Oh, I see what you did there, Anthropologie. Riffing on fall’s brights trend in your own time-honored not-so-post-colonial, appropriating manner. In other words: getting Afropop chic on everyone’s ass. Characterized by bright, flaring color with prints, patterned tights, ladylike proportions, and “eccentric” heels. Exhibit A: page 4 in the August 2011 catalogue. Other examples on pages 2, 7, 8, 9, 15, 16, 31, 32, 40, and 42 of same.
And that’s kind of ok. I like Afropop chic! And, I mean, it’s better than the oh, so tired cardigan-and-emerald-green-or-some-such-pants take on brights—am I right?
But, argh, I hate myself for loving “Anthro!” I can’t break free from the things that it [sells]. I’m a fool for their art direction—their visual displays are such eye candy! Their catalogues and web design are pretty brilliant.
Anthropologie’s socioeconomic issues—to say nothing of its Santorum-loving CEO—have been well documented on jezebel.com. What has implications for my creativity and, thus, my style, is the way this chain positions itself as a one-stop shopping extravaganza for all the bourgeois bohemian flea market-like goodness you’ll ever need or want. The thing is that—as in so many aspects of life—nothing worth having is easily achieved. The “look,” the culture, the texture, the development the eye for such factors that Anthropologie apes is truly an art. It takes time and practice. Browsing stores and boutiques, thrifting, flea-marketing; reading magazines, books, blogs, researching, following obsessions; looking at, well, the whole spectrum of visual culture and finding inspiration—isn’t onerous work—but it’s work nonetheless. That’s how I build relationships with artists, designers, shopkeepers, and others; that’s how I develop my eye to create the kind of material culture and projects around myself to give my life beauty and meaning.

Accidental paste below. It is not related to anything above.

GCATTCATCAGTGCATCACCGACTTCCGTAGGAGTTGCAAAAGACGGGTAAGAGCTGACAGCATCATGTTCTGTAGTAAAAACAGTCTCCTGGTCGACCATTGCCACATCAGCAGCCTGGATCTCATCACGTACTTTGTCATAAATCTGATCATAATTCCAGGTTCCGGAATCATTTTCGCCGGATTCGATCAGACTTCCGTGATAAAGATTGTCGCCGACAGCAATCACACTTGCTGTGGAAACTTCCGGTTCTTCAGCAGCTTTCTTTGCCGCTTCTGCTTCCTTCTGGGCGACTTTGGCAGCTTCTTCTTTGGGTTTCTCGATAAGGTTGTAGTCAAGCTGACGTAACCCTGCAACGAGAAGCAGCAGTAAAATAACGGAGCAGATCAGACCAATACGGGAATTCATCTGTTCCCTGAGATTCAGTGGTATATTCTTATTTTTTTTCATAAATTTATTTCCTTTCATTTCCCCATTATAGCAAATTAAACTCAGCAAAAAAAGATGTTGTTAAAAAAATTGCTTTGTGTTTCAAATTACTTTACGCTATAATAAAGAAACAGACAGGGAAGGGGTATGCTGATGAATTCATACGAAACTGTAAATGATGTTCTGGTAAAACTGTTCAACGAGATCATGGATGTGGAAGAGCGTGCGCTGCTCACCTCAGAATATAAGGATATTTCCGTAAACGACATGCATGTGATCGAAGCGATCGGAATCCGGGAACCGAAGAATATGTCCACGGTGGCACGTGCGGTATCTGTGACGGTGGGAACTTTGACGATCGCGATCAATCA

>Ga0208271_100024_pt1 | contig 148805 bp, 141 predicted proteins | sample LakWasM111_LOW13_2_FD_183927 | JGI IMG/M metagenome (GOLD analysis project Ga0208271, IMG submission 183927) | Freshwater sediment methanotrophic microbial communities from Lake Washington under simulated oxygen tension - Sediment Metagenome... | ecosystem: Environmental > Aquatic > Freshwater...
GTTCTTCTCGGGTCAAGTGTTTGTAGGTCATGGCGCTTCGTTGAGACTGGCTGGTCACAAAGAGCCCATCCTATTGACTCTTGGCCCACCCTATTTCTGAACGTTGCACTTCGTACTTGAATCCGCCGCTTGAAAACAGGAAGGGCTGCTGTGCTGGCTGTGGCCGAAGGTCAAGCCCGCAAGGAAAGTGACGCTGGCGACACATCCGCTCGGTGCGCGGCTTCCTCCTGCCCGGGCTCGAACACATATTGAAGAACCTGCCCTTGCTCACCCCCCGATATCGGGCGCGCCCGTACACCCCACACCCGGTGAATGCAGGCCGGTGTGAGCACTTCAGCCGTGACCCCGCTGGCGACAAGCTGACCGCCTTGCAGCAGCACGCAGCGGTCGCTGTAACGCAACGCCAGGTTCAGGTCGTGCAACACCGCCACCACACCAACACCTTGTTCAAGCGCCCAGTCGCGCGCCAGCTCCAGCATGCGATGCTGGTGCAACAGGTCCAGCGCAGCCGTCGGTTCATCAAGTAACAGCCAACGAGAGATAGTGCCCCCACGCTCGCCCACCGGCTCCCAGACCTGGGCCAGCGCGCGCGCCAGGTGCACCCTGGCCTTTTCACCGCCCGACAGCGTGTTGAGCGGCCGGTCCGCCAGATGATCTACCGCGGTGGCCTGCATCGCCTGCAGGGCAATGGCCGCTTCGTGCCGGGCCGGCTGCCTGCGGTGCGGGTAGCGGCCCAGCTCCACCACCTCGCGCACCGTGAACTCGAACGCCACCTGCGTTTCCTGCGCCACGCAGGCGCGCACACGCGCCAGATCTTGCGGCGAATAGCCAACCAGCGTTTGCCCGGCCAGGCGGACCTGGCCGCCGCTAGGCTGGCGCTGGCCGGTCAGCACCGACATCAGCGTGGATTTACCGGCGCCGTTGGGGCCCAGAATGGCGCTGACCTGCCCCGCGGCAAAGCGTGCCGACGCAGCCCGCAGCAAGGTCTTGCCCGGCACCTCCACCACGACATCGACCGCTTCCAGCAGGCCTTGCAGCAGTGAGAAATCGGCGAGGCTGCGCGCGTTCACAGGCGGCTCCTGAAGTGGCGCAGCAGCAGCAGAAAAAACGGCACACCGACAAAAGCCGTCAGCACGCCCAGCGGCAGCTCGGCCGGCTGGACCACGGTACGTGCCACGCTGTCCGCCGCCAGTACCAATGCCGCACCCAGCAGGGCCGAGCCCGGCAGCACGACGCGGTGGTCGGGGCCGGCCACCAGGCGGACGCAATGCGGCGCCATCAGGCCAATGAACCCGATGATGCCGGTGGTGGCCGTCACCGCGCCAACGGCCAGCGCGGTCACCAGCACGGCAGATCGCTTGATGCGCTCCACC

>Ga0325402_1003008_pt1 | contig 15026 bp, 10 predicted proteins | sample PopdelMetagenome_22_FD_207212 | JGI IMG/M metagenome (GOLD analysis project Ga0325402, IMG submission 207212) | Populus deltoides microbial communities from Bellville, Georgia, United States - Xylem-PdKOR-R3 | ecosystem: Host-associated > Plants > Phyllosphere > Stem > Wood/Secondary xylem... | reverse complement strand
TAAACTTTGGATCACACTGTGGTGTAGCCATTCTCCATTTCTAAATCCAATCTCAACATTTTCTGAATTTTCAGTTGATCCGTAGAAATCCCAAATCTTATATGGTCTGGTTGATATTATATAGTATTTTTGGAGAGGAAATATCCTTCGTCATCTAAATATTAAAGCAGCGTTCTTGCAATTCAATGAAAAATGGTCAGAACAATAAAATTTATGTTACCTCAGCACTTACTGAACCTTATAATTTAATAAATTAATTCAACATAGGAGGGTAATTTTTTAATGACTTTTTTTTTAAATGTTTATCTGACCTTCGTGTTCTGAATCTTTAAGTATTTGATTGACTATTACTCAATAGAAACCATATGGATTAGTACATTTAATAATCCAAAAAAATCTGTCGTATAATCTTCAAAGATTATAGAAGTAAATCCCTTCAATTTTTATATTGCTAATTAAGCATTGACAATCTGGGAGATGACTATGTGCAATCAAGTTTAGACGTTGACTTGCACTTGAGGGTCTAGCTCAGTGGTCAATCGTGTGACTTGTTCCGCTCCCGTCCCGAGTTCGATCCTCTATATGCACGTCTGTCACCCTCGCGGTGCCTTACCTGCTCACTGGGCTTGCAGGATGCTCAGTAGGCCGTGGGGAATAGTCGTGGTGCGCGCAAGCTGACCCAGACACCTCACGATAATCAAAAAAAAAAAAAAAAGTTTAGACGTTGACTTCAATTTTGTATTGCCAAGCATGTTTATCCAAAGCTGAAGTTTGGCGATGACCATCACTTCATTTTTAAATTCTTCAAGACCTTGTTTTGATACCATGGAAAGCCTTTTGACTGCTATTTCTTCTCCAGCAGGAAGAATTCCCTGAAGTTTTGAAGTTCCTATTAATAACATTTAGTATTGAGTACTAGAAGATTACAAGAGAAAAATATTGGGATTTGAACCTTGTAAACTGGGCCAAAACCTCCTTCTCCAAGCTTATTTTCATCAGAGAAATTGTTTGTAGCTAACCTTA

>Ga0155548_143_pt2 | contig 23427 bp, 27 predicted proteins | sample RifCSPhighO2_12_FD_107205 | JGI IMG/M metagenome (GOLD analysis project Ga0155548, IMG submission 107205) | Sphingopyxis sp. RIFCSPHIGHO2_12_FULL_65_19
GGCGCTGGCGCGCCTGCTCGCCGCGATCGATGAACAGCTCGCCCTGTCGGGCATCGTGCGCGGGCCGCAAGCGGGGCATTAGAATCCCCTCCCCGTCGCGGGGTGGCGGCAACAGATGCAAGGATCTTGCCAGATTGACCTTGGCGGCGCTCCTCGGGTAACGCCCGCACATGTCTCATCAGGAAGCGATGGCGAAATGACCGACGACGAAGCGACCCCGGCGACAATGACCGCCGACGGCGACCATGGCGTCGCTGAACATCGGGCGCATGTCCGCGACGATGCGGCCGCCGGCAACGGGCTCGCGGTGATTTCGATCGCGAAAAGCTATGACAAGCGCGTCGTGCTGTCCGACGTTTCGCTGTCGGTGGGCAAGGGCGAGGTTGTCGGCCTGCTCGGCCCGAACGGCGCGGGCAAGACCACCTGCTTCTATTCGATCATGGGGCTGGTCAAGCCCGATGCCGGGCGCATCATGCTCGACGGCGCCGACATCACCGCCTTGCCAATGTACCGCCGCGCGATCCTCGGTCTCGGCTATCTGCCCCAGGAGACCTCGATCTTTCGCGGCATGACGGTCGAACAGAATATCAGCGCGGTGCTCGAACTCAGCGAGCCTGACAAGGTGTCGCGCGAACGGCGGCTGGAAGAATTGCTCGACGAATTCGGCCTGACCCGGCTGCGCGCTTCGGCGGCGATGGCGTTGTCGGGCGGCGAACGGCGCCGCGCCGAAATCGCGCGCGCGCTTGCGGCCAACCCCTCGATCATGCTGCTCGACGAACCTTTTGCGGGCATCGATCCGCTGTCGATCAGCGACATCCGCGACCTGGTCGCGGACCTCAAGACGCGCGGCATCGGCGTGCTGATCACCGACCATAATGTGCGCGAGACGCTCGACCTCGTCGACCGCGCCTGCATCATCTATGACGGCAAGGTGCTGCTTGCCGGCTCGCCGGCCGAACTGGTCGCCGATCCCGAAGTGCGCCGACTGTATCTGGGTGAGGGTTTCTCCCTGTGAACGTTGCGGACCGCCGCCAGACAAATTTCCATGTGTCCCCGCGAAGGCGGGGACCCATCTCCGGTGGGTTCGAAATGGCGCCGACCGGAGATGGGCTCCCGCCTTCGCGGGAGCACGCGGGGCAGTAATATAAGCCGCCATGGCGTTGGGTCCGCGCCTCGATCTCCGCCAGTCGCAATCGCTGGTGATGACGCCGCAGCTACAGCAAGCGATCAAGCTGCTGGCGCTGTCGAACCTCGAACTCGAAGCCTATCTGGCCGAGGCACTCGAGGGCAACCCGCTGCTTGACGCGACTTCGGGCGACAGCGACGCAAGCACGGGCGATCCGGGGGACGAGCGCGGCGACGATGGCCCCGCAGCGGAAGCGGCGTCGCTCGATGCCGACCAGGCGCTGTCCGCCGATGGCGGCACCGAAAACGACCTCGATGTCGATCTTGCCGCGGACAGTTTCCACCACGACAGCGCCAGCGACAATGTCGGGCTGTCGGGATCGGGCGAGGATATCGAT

I’m mistaken if I think I can outsource that to Anthroplogie or anyone else. Not just mistaken—but lazy and stupid, as well.